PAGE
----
Risk appetite has returned to European equity markets. Is there a way to capture the rally of value stocks while mitigating risks across an unsettled region? Focusing on cash flows can make the difference.
Undervalued stocks have led the way in Europe’s recent risk rally. Since the US election through December 12, the MSCI Europe Value Index has outperformed the broad market by over 2.4%. That continues a trend we’ve seen this year, in which value stocks in Europe have advanced by over 5.5% in euro terms, outperforming the broad index by over 5%. This year’s turnaround has been dramatic following five difficult years during which pervasive risk aversion suppressed returns of riskier stocks with recovery potential.
Value Stocks with Less Volatility
Investors are still uneasy. With the region facing a series of major political risks in the coming months and Brexit a probable source of instability for years to come, bouts of market turbulence and renewed flights to safety are expected. But we believe there is a way to take advantage of the outperformance potential of cheap stocks without adding too much unwanted volatility. The key is to emphasize cash flows in both quantitative and fundamental tools for finding undervalued stocks, which can help protect portfolios during downturns and create smoother return patterns.
Chilton Capital's REIT Composite was up 6.1% last month, compared to the MSCI U.S. REIT Index, which gained 4.4%. Year to date, Chilton is up 6.3% net and 6.5% gross, compared to the index's 8.8% return. The firm met virtually with almost 40 real estate investment trusts last month and released the highlights of those Read More
The first step is to adopt a broader set of measures for discovering value. Investors have traditionally relied heavily on valuation measures based on accounting earnings and book value to identify undervalued stocks. Over the long run, stocks that are cheap on these measures have indeed outperformed. But the performance of stocks with attractive price/earnings or price/book value can be erratic from year to year. Our research shows that focusing on cash flows to identify attractive valuations can smooth the pattern of returns.
Since the outbreak of the eurozone crisis in 2011, performance patterns for different value metrics have been inconsistent (Display). For each value metric, we compared the performance of the cheapest 20% of stocks in the European universe against the market. A positive number shows cheap stocks doing well.
Different return patterns reflected market conditions each year. In 2011, all the factors did poorly during a severe bout of risk aversion. In 2013, all the metrics did well as a value recovery gathered steam. But in the last three years, return patterns have been more complex. Stocks that were cheap based on accounting book value and earnings underperformed while, in contrast, stocks with strong but undervalued cash flows—identified by the price to free cash flow metric—outperformed significantly. In other words, leaning in to cash flow helped smooth a value investor’s pattern of returns.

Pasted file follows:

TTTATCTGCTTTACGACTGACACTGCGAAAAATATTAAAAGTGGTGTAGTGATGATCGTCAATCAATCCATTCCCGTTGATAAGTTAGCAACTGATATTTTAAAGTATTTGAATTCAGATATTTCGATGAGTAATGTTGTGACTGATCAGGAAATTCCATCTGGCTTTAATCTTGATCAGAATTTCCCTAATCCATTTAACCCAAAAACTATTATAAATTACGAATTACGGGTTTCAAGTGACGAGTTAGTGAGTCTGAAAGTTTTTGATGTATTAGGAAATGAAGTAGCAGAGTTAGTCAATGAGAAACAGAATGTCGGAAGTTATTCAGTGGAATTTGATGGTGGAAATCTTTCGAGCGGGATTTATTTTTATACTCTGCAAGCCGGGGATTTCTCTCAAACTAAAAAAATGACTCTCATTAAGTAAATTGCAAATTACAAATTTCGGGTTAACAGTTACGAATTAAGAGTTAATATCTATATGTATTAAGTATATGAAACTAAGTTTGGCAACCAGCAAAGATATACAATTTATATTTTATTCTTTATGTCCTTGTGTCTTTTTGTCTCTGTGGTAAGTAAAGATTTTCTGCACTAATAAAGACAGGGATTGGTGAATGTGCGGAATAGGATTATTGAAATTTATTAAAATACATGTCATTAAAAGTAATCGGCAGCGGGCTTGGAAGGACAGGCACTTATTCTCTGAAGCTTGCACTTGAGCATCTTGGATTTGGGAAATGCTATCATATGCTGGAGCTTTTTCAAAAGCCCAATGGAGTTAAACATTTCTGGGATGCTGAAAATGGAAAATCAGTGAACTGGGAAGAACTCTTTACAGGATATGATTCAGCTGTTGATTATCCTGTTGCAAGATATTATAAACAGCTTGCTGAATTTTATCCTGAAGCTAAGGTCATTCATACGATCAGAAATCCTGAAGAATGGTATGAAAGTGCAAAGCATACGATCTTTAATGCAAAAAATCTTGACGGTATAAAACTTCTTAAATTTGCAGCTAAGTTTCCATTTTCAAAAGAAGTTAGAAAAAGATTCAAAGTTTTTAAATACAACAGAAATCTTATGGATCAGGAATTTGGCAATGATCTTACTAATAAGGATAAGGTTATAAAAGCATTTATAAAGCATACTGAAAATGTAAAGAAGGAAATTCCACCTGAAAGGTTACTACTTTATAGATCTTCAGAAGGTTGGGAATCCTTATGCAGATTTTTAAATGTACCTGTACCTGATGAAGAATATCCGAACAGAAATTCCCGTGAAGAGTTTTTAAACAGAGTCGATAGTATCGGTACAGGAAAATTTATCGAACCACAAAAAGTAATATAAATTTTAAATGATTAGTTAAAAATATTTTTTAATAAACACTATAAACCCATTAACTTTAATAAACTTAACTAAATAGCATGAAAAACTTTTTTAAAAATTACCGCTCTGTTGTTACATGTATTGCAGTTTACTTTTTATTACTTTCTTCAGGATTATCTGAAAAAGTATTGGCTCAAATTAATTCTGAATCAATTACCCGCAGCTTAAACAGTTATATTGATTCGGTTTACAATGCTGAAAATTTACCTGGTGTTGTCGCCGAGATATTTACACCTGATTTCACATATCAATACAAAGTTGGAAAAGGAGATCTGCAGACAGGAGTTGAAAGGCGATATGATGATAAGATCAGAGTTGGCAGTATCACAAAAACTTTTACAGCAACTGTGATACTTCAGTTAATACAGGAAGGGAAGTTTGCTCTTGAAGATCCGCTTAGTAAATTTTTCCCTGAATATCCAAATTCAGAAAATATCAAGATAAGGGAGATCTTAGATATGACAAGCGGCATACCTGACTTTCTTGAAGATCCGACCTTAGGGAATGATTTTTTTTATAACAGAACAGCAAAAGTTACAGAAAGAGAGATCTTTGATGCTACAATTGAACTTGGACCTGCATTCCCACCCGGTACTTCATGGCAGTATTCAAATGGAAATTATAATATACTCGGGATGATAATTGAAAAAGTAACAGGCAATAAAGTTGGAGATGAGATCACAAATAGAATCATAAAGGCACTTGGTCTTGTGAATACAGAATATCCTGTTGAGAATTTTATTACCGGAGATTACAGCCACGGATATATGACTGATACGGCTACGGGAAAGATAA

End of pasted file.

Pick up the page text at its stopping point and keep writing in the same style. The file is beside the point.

Crucially, focusing on cash flows also helps mitigate losses in a downturn. Stocks with attractively valued cash flows capture almost as much of rising markets as stocks that are cheap based on book values and earnings. Yet in falling markets, stocks that are cheap on price/cash flow will capture much less of the downside than other valuation metrics (Display).
Bringing Private Equity Techniques to Public Markets
Emphasizing cash flows is also central to successful fundamental company analysis. Accurately assessing the cash flows that companies will produce and understanding how company management will deploy that cash is key to identifying companies that are likely to provide attractive returns to investors.
Private equity companies provide an excellent example of how to effectively incorporate cash-flow analysis. Internal Rate of Return (IRR) techniques, which are commonly used in private equity, provide a helpful cash-based analytical framework for valuing a potential investment in public equities.
How is this done? The key is to base an IRR calculation on the assumption that the exit multiple an investor will receive on a company investment will be the same—or even lower—than the entry multiple at purchase. By doing so, we believe investors can identify companies that can provide superior return potential, even without the sort of multiple expansion that undervalued stocks typically enjoy in a value rally.
This approach is a great way to smooth the journey in a value portfolio. Using disciplined, cash flow– based IRR techniques in fundamental analysis can enable investors to profit from investing in undervalued stocks without excessive exposure to the inevitable ups and downs of the style cycle. We think this approach should be particularly valuable in helping investors get the most from undervalued stocks—without getting bruised by the effects of European political controversies that are likely to linger.
The views expressed herein do not constitute research, investment advice or trade recommendations and do not necessarily represent the views of all AB portfolio-management teams.
MSCI makes no express or implied warranties or representations, and shall have no liability whatsoever with respect to any MSCI data contained herein. The MSCI data may not be further redistributed or used as a basis for other indices or any securities or financial products. This report is not approved, reviewed or produced by MSC
Article by Tawhid Ali, Nelson Yu – Alliance Bernstein